Blogging (flogging?) the SLP: Response to Reply- Xi’an Robert

peeking through cover EGEK

Breaking through “the breakthrough”

Christian Robert’s reply grows out of my last blogpost. On Xi’an’s Og :

A quick reply from my own Elba, in the Dolomiti: your arguments (about the sad consequences of the SLP) are not convincing wrt the derivation of SLP=WCP+SP. If I built a procedure that reports (E1,x*) whenever I observe (E1,x*) or (E2,y*), this obeys the sufficiency principle; doesn’t it? (Sorry to miss your talk!)

Mayo’s response to Xi’an on the “sad consequences of the SLP.”[i]

This is a useful reply (so to me it’s actually not ‘flogging’ the SLP[ii]), and, in fact, I think Xi’an will now see why my arguments are convincing! Let’s use Xi’an’s procedure to make a parametric inference about q. Getting the report x* from Xi’an’s procedure, we know it could have come from E1 or E2. In that case, the WCP forbids us from using either individual experiment to compute the inference implication. We use the sampling distribution of TB.

Birnbaum’s statistic TB is a technically sufficient statistic for Birnbaum’s experiment EB  (the conditional distribution of Z given TB is independent of q). The question of whether this is the relevant or legitimate way to compute the inference when it is given that y* came from E2 is the big question. The WCP says it is not. Now you are free to use Xi’an’s procedure (free to Birnbaumize) but that does not yield the SLP. Nor did Birnbaum think it did. That’s why he goes on to say: “Never mind. Don’t use Xi’an’s procedure.  Compute the inference using E2  just as the WCP tells you to. You know it came from E. Isn’t that what David Cox taught us in 1958?”

Fine. But still no SLP!  Note it’s not that SP and WCP conflict, it’s WCP and Birnbaumization that conflict. The application of a principle will always be relative to the associated model used to frame the question.[iii]

These points are all spelled out clearly in my paper: [I can't get double subscripts here. Eis the same as E-B][iv]

Given y*, the WCP says do not Birnbaumize. One is free to do so, but not to simultaneously claim to hold the WCP in relation to the given y*, on pain of logical contradiction. If one does choose to Birnbaumize, and to construct TB, admittedly, the known outcome y* yields the same value of TB as would x*. Using the sample space of EB yields: (B): InfrE-B[x*] = InfrE-B[y*]. This is based on the convex combination of the two experiments, and differs from both InfrE1[x*] and InfrE2[y*]. So again, any SLP violation remains. Granted, if only the value of TB is given, using InfrE-B may be appropriate. For then we are given only the disjunction: Either (E1, x*) or (E2, y*). In that case one is barred from using the implication from either individual Ei. A holder of WCP might put it this way: once (E,z) is given, whether E arose from a q-irrelevant mixture, or was fixed all along, should not matter to the inference; but whether a result was Birnbaumized or not should, and does, matter.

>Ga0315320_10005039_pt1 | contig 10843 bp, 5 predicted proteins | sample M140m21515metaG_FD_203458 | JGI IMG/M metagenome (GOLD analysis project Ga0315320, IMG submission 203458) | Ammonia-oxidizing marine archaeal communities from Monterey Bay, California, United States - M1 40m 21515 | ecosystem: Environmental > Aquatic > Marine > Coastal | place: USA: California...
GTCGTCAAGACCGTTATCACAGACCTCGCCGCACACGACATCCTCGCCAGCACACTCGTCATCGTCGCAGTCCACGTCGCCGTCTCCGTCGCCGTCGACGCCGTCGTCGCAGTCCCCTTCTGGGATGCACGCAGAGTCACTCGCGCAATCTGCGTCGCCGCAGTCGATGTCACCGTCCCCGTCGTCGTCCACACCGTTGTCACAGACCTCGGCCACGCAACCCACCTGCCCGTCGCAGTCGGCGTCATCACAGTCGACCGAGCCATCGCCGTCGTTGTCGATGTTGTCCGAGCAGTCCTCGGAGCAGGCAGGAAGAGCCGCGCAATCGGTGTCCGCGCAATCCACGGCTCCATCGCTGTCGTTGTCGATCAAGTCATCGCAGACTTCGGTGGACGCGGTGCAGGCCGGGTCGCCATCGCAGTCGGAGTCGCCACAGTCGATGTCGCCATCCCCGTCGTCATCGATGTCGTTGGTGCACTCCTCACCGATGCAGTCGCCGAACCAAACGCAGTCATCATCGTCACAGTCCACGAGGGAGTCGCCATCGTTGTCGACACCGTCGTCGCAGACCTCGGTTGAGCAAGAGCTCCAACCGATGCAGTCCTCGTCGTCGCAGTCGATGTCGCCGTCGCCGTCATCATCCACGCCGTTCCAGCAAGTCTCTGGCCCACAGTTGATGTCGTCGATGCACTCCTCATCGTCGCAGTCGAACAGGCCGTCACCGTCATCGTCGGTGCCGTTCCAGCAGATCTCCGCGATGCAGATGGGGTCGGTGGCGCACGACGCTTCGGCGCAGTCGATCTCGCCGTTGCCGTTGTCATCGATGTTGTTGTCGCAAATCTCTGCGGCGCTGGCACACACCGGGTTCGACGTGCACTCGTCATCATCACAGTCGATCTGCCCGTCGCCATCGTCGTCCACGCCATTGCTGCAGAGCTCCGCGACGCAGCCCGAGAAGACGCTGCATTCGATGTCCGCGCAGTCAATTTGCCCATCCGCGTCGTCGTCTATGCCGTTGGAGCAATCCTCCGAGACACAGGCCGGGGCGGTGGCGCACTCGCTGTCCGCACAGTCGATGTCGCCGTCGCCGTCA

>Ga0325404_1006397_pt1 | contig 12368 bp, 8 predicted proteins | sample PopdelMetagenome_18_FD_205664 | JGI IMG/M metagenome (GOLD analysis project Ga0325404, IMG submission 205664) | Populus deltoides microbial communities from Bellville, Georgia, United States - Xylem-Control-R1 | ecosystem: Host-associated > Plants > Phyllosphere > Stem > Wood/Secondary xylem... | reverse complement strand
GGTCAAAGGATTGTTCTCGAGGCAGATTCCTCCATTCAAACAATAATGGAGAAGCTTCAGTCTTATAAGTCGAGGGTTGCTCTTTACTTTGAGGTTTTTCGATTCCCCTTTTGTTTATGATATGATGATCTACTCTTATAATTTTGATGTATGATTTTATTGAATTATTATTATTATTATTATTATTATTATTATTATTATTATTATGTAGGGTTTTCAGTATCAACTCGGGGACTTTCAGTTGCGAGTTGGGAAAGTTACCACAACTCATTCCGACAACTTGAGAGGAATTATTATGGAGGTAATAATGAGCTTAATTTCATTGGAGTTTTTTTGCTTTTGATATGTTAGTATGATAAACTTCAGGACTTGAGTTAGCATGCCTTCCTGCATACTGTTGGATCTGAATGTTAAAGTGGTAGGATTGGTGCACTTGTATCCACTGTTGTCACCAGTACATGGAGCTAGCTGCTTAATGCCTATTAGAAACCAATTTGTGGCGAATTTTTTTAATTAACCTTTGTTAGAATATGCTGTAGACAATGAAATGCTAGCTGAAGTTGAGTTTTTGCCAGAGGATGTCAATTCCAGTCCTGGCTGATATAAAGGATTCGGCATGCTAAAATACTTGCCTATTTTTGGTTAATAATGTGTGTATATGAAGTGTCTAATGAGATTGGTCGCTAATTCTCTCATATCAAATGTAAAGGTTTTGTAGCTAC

There is no logical contradiction in holding that if data are analyzed one way (using the convex combination in EB), a given answer results, and if analyzed another way (via WCP) one gets quite a different result. One may consistently apply both the Eand the WCP directives to the same result, in the same experimental model, only in cases where WCP makes no difference. To claim the WCP never makes a difference, however, would entail that there can be no SLP violations, which would make the argument circular. Another possibility, would be to hold, as Birnbaum ultimately did, that the SLP is “clearly plausible” (Birnbaum 1968, 301) only in “the severely restricted case of a parameter space of just two points” where these are predesignated (Birnbaum 1969, 128). But SLP violations remain.

Note: The final draft of my paper uses equations that do not transfer directly to this blog. Hence, these sections are from a draft of my paper.


[i] Although I didn’t call them “sad,” I think it would be too bad to accept the SLP’s consequences. Listen to Birnbaum:

The likelihood principle is incompatible with the main body of modern statistical theory and practice, notably the Neyman-Pearson theory of hypothesis testing and of confidence intervals, and incompatible in general even with such well-known concepts as standard error of an estimate and significance level. (Birnbaum 1968, 300)

That is why Savage called it “a breakthrough” result. In the end, however, Birnbaum could not give up on control of error probabilities. He held the SLP only for the trivial case of predesignated simple hypotheses. (Or, perhaps he spied the gap in his argument? I suspect, from his writings, that he realized his argument went through only for such cases that do not violate the SLP.)

[ii] Readers may feel differently.

[iii] Excerpt from a draft of my paper:
Model checking. An essential part of the statements of the principles SP, WCP, and SLP is that the validity of the model is granted as adequately representing the experimental conditions at hand (Birnbaum 1962, 491). Thus, accounts that adhere to the SLP are not thereby prevented from analyzing features of the data such as residuals, which are relevant to questions of checking the statistical model itself. There is some ambiguity on this point in Casella and R. Berger (2002):

Most model checking is, necessarily, based on statistics other than a sufficient statistic. For example, it is common practice to examine residuals from a model.  . . Such a practice immediately violates the Sufficiency Principle, since the residuals are not based on sufficient statistics. (Of course such a practice directly violates the [strong] LP also.) (Casella and R. Berger 2002, 295-6)